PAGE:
I have also heard getting High Court case summaries can help if you don't have time to brief cases. This brings me to my next question of whether it is completely necessary to brief Cases, if your practicing your lawyerly analysis by doing hypos then are you losing out by not briefing cases?
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S|

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Re: E&E versus Emmanuel Outlines...HELP
« Reply #7 on: June 11, 2005, 10:37:03 AM »
Since I am prepping with the PLS II method I have read Delaneys "Learning Legal Reasoning" which basically introduces you to the correct way to brief cases. After using this method for a while should i discontinue briefing?  I understand it is a highly indivualized process, but if you're not briefing then do you merely read the cases for class and move on?  Will you be totally prepared for the professors inqusition?

What I am striving for here is an approach to law school that reflects the pespective of someone who has already gone through the process. Basically, every step to this point I have said " I wish I knew all this before I started," so I  am hoping to learn enough of the reality of law school that I can run full speed without wasting time.

jdohno

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Re: E&E versus Emmanuel Outlines...HELP
« Reply #8 on: June 11, 2005, 11:58:17 AM »
But if you read the first chapters of PLS2, he explains the thing about Delaney's briefs. It sounds like you haven't read Leews yet which is towards the end of the prepping schedule. Once you have read Leews, a lot of your questions should be answered. Leews has a system for doing abbreviated briefing that works a bit better than the regular briefs. You're not going to be tested on all the 100 something cases you go over in class. The professor might ask you for the facts of the case and your issue statement.

Then he starts asking you questions that aren't even in your brief. He also might change the law a little and ask you more questions. For these two things, you don't need to have a regular brief. Just because you don't do a regular brief doesn't mean that you aren't reading the case and that you aren't writing something down. In law school, sometimes you don't even get to all the cases in the assigned reading in class. The professors stressed briefing so you can try to pull out the law in the cases even though the black letter law isn't in them. It's in bits and pieces and sometimes forms through three or four other cases in the chapter that refer to each other. I'm going to stop right here. I know everything seems confusing to you. Are you a member of the Yahoo group? A lot of your questions are answered in old posts over there. I don't know what else to tell you. I followed PLS2(in addtion to the prepping--if you read the beginning of the book then you should know what I mean) except for some changes to reflect my school and I did extremely well. It's really hard to do something different like hypos when everyone around you is doing briefing, etc. That's was hard for me to get over. I remember talking to some people from the Yahoo group offline about how lonely we felt because people at our schools were briefing and we were playing with hypos. I didn't have an idea that I was on the right track until I did a practice exam in early October and recognize many of the issues because I had seen similar fact patterns in hypos I had done.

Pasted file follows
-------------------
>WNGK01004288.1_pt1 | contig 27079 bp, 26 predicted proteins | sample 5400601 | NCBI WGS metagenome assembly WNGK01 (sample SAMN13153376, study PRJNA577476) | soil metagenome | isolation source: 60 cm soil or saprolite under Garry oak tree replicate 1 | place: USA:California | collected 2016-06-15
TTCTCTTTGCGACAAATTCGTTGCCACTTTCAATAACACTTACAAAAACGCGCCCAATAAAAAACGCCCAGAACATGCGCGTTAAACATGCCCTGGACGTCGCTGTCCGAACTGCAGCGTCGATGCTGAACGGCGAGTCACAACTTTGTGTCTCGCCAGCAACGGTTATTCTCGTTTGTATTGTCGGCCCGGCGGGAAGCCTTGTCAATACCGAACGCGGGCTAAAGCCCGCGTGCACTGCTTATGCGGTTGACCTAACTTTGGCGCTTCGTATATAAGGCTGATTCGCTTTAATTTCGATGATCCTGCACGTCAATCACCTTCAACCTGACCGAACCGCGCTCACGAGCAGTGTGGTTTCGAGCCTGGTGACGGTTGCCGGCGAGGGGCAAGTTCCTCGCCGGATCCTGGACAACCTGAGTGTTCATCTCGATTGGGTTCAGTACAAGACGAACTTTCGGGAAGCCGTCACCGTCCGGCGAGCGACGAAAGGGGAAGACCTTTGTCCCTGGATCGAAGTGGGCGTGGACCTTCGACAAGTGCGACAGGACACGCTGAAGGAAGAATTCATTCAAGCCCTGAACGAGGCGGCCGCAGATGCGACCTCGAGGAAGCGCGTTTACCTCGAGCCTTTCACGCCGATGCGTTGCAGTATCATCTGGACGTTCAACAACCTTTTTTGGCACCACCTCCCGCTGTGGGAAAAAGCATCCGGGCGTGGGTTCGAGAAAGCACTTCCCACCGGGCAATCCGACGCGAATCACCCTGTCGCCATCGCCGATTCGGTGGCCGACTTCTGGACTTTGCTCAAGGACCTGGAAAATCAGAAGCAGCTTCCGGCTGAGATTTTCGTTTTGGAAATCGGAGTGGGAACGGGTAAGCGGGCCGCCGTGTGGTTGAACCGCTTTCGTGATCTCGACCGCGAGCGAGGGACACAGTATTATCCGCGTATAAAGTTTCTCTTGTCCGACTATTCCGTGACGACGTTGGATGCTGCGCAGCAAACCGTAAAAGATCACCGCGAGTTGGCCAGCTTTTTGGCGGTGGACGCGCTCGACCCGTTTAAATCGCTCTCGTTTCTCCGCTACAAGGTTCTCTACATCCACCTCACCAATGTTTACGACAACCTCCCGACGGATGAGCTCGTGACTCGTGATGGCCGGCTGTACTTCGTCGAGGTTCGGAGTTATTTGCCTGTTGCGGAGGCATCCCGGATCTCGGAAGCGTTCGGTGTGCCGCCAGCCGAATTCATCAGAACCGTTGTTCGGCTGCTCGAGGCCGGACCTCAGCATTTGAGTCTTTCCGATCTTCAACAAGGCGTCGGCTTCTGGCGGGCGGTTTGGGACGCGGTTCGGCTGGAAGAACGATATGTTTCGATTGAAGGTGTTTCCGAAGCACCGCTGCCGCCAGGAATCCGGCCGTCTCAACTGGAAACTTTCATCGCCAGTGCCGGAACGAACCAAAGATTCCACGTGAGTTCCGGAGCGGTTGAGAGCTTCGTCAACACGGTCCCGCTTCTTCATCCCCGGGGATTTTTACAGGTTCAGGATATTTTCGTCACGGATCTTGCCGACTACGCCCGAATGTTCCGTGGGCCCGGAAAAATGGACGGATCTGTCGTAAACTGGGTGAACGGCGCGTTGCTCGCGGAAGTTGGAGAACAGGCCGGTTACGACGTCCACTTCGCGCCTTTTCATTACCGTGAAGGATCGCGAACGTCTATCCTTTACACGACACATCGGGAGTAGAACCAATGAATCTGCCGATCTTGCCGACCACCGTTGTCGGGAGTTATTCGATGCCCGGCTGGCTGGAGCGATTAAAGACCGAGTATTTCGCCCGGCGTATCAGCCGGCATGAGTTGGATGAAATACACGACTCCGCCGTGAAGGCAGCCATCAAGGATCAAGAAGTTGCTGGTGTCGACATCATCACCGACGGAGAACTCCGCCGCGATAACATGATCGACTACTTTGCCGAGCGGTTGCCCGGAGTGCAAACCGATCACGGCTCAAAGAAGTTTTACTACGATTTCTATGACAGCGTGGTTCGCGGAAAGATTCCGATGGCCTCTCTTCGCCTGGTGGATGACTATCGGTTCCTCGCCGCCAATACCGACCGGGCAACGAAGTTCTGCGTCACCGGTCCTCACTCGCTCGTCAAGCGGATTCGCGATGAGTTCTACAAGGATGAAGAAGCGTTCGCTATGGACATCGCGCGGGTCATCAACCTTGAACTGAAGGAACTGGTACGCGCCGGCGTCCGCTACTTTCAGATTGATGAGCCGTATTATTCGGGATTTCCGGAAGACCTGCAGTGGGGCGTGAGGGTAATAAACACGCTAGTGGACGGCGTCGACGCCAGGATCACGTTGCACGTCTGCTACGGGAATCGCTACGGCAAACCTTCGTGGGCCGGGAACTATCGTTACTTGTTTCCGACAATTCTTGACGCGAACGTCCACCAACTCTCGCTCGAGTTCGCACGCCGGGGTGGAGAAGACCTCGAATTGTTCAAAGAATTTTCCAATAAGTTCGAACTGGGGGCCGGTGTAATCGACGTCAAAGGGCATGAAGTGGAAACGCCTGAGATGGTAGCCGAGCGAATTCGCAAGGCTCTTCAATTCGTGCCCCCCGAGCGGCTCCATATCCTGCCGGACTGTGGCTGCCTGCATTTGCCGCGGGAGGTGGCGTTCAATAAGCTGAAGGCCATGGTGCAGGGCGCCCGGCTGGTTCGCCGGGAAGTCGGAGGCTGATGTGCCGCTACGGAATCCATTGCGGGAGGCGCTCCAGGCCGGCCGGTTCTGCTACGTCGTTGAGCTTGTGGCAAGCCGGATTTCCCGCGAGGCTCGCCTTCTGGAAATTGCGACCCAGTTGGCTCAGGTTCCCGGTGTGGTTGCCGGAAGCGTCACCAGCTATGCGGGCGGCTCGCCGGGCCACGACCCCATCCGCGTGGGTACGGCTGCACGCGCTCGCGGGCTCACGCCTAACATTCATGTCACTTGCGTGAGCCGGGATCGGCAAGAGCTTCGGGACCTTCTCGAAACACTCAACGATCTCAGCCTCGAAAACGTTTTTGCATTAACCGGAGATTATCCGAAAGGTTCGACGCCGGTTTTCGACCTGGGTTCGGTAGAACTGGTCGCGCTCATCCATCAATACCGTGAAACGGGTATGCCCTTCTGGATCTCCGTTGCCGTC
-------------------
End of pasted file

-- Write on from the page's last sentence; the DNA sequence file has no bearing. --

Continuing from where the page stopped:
I would hate for you to not find what works for you until after your first semester. I don't know what your goals are. My goal was to get high grades and transfer from my current school which I achieve. Every 1L on here will give a bunch of different opinions. You can go through all of them and figure out what you are going to do or you can do the PLS system. Or you can wait until you start school and figure out a combination of everything at the beginning of school.

Since I am prepping with the PLS II method I have read Delaneys "Learning Legal Reasoning" which basically introduces you to the correct way to brief cases. After using this method for a while should i discontinue briefing?  I understand it is a highly indivualized process, but if you're not briefing then do you merely read the cases for class and move on?  Will you be totally prepared for the professors inqusition?

What I am striving for here is an approach to law school that reflects the pespective of someone who has already gone through the process. Basically, every step to this point I have said " I wish I knew all this before I started," so I  am hoping to learn enough of the reality of law school that I can run full speed without wasting time.

birddog

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Re: E&E versus Emmanuel Outlines...HELP
« Reply #9 on: June 11, 2005, 01:32:47 PM »
Depending on your prof and what areas of the law they stress some books will be better than others.  In terms of learning overall law this is what I'd recommend (should be able to find all used):
E&E for Civ Pro (Glannon)
Chirelstein (however you spell it - boat on the cover) on Contracts
Chemerinsky for Con Law

I also liked the outlines and briefs in High Court Case Summaries (I tended to like outlines that were keyed to my casebooks because then I knew it would tend to cover what the prof covered).

I have to agree that law school really isn't about learning the black letter law.  95% of your class will have that memorized going into the exam.  Generally profs ask you to apply it to a new situation.  So if you learned the mailbox rule for contracts (assumed in the mailbox that it was sent/received) your prof might ask you to apply that to e-mail.  That's why generally most profs teach class by asking "what if I changed this little fact like this...)

Remember law school is learning advocacy - generally there's no right answer or there would be no need to hire a lawyer to argue your side of the case.